Lower Wood: the changing face of an ancient woodland

Fresh snow in Lower Wood, Ashwellthorpe, February 2012. Photo by S. Shailes. CC BY 4.0

Fresh snow in Lower Wood, Ashwellthorpe, February 2012. Photo by S. Shailes. CC BY 4.0

Lower Wood in Ashwellthorpe is one of the few remaining ancient woodlands in Norfolk. Today, the wood is about 100 acres in size, which is only a small remnant of its recorded size in the Domesday Book of 1086. Having been managed for centuries to produce wood for local industry, the last 50 years have seen the wood undergo many changes and face new challenges.

The wood was managed by coppicing to produce wood for a variety of purposes including charcoal production, fencing and furniture. It also supplied the local brush-making industry, which by the end of the 1700s was thriving in Norfolk (1). From 1922, the wood supplied the Co-operative Wholesale Society Brushworks in the nearby town of Wymondham, which in its heyday employed over 200 people. However, by 1983, the brushworks was unable to compete with cheap imports from abroad and it closed (1). Coppicing stopped in Lower Wood sometime in the 1970s and without it, the canopy of the wood became denser and biodiversity suffered as less shade tolerant plant species struggled to survive.

In 1973, Lower Wood was given a Site of Special Scientific Interest (SSSI) notification (2) because it is an ancient woodland where most of the coppice trees are plateau-alder (Alnus glutinosa), which is rare in the UK. Other tree species include hazel (Corylus avellana), field maple (Acer campestre) and sallow (Salix caprea). It was traditional to leave some trees in a coppice uncut for longer periods to produce wood with a larger diameter (called timber) to use for building or shipbuilding and, in Lower Wood, these so-called “standards” are mostly oak (Quercus robur), ash (Fraxinus excelsior) and hornbeam (Carpinus betula).

Early purple orchids growing near a coppice stool (top left). Common twayblade in flower (bottom left). A white admiral butterfly (right). Photos taken in Lower Wood by Anne Edwards.

Early purple orchids growing near a coppice stool (top left). Herb paris in flower (bottom left). A white admiral butterfly (right). Photos taken in Lower Wood by Anne Edwards.

The wood is also unusual in that it lies on a boulder clay plateau and the chalk in the clay promotes very diverse ground plants including uncommon species such as ramsons (Allium ursinum), early purple orchid (Orchis mascula), herb paris (Paris quadrifolia) and common twayblade (Listera ovate) (2). The plants in turn support interesting wildlife and the site is home to the rare white admiral butterfly (Limenitis camilla), which exclusively lays its eggs in honeysuckle (Lonicera periclymenum), a climbing vine-like plant.

Despite becoming a SSSI, the wood was neglected until the Norfolk Wildlife Trust (NWT) purchased it and started restoration coppicing in 1992. The first round of coppicing was especially tough because, due to the long gap in management, the trees had produced wood that was much larger in diameter than would be produced from a normal coppice cycle. The NWT coppice the wood to conserve it, not for the wood it produces, so the cutting season is restricted to October-March to prevent trampling of wildflowers or disturbing bird nests. Also, some of the cut wood is left to decompose to support fungi and insects. Newly coppiced areas are surrounded by electric fences for the first few years after cutting as they are very vulnerable to damage by grazing deer. This is becoming an increasing problem in the UK as deer numbers rise to due to the lack of natural predators.

By 2012, a regular coppice rotation of about 14 years had been established and the woodland was recovering. However, in the Autumn, there was some alarming news: ash dieback disease had been spotted in the wood, the first recorded outbreak in the UK that was not linked to imported saplings in a plant nursery. Ash dieback is caused by a fungus called Hymenoscyphus pseudoalbidus (also known as Chalara fraxinea). There is no treatment for the disease, which eventually kills the host tree, and since then it has spread across the country.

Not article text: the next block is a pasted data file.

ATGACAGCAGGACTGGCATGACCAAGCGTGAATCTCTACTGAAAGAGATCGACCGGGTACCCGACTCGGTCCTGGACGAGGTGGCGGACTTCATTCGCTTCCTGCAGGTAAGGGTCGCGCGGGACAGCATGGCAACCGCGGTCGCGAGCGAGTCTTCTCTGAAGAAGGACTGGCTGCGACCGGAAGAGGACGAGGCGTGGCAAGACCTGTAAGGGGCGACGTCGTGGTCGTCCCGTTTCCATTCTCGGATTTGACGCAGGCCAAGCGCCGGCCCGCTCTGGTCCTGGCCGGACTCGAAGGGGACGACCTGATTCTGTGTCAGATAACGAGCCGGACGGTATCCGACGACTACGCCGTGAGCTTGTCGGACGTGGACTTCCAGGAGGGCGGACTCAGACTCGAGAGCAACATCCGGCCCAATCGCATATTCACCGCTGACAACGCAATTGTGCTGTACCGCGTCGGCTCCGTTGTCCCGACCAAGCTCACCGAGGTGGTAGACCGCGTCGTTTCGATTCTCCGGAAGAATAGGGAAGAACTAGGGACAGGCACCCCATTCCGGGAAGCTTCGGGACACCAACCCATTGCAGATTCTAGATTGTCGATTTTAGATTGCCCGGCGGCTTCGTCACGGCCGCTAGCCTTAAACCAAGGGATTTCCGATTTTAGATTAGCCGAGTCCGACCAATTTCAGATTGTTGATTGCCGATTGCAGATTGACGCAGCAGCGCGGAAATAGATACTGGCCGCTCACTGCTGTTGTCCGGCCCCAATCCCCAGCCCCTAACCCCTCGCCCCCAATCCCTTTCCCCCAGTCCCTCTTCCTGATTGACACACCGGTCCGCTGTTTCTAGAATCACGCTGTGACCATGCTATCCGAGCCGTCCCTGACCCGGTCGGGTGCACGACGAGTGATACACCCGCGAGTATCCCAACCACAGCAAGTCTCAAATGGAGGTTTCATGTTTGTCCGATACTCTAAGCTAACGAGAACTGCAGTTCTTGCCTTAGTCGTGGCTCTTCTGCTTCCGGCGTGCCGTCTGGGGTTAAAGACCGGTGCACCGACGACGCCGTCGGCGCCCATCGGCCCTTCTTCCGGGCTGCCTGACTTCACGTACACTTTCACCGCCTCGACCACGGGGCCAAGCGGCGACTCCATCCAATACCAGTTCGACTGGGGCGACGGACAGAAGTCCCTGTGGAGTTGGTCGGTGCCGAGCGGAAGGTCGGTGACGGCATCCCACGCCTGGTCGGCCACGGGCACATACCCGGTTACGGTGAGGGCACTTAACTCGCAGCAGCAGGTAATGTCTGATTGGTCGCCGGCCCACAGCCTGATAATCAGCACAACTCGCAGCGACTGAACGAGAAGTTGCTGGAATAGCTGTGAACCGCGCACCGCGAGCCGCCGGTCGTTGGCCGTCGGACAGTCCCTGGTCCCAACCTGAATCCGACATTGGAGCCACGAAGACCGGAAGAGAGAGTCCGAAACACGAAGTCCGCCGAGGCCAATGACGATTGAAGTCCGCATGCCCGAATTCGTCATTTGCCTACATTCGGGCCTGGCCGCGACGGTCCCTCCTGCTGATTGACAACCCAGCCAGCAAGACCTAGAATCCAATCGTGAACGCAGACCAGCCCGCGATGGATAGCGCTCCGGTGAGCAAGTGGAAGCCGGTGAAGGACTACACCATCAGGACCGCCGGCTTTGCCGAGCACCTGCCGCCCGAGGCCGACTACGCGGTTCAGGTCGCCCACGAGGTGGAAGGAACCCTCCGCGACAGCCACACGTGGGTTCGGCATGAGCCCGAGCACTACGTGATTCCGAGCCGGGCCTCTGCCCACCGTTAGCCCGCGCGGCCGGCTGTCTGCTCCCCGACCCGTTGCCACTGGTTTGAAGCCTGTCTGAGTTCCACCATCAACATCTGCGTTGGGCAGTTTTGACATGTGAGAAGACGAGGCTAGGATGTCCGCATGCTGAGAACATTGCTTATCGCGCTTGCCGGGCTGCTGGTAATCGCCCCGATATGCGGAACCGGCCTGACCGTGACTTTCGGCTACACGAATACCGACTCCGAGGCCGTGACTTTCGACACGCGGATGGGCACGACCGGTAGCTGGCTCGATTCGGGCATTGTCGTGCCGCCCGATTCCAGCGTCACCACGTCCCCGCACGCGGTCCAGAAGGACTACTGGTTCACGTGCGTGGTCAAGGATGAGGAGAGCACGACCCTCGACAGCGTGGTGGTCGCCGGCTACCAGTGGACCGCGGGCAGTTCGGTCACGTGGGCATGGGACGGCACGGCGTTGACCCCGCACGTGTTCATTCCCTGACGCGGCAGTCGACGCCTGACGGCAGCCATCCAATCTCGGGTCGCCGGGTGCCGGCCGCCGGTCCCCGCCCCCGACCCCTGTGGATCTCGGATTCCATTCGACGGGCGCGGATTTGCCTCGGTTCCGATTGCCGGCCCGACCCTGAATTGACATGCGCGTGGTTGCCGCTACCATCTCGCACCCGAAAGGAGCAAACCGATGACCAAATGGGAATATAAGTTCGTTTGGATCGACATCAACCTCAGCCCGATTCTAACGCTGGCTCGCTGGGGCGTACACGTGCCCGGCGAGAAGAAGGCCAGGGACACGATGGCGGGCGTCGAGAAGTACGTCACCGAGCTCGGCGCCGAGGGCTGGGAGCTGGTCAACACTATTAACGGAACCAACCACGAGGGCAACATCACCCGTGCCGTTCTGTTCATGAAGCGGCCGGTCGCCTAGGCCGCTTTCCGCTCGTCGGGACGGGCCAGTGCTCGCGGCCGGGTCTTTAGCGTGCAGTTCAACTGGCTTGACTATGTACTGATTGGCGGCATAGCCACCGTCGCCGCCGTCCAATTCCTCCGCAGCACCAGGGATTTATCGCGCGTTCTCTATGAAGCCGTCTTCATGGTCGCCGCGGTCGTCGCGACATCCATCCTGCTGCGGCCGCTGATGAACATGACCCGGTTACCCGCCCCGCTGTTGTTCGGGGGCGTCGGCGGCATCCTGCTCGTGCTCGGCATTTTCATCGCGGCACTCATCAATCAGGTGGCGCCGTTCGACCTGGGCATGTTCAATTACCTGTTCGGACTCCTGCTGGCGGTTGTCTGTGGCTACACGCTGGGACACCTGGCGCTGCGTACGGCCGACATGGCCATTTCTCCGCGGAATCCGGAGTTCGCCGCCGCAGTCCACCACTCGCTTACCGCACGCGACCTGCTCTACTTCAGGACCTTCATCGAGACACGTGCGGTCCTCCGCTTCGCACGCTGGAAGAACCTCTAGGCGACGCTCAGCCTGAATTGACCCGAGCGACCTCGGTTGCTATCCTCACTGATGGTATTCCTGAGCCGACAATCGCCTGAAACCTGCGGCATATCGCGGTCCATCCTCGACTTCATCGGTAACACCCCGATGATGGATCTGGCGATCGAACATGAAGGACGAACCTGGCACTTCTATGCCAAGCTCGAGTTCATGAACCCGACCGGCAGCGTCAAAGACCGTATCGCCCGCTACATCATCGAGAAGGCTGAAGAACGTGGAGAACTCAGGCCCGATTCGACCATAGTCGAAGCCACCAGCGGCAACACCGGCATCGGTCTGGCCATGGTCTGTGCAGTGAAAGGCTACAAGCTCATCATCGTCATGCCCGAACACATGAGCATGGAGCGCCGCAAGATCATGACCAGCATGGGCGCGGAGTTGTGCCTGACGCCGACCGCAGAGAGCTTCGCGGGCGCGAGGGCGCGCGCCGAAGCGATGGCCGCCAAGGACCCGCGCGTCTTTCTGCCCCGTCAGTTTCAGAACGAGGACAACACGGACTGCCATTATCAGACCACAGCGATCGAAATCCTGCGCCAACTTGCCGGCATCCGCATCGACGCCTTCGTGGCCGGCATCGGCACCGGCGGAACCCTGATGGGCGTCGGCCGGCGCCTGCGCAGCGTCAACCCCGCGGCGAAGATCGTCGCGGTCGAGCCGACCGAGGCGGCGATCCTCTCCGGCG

Young tree infected with the fungus. A small necrotic (dead tissue) spot is visible on the stem

Young tree infected with the fungus Hymenoscyphus pseudoalbidus. A necrotic (dead tissue) spot is visible on the stem. Photo credit: Anne Edwards

In Lower Wood, the disease has spread very quickly. Anne Edwards, who leads a group of coppicing volunteers in the wood said: “many of the coppiced ash and seedlings have died already. Several of the standards are also show clear signs of the disease.”

The death of ash trees in the wood is leaving gaps in the canopy, so how will this affect the rest of the flora? Anne says: “bramble will probably run rampant. There are signs of other tree seedlings coming through in the [coppice] block we are [working] in now: hornbeam—quite slow growing so usually out competed by ash seedlings—spindle, hawthorn, field maple. We are “layering” hazel shoots into areas where the ash coppice has died to try and fill in the gaps. If we can keep the deer out, the mixed tree seedlings and hazel might stand a chance.”

There is hope that at least some of the ash trees will survive the disease and the woodland will recover in time. “The [ash] coppice does seem to be showing a range of sensitivities to the fungus, so in some trunks the fungus seems to move very rapidly, in others, progress is much slower. We have tagged any that, at this early stage, appear to show some tolerance.”

Since Lower wood contains trees of many species, ash dieback disease will not destroy the woodland, but it is dramatically altering the mix of trees found there. It is not yet clear what impact this will have on the other plants and wildlife in the wood in the long term, only time will tell.

For more information about ash dieback disease and some of the research that is underway to understand more about the disease please follow these links:

OpenAshDieback: A hub for crowdsourcing information and genomic resources for Ash Dieback

Nornex: a network of scientists from eleven research institutions aiming to make tools to help understand how to deal with ash dieback

AshTag: you can help to identify diseased trees and monitor their health.

Read more articles about woodlands in Focus on… Woodlands:past, present and future

Author’s note: It does not snow in Norfolk often, so the photo at the top of the article is not an accurate reflection of what the wood usually looks like in winter. However, I decided to include it  because it was taken on one of my favourite visits to the wood (and it is almost Christmas!)


  1. Manning, I.M. (1983) The Co-operative Wholesale Society Brushworks, Wymondham Journal of Norfolk Industrial Archaeology Society Vol. 3 (1981-85) p 169.2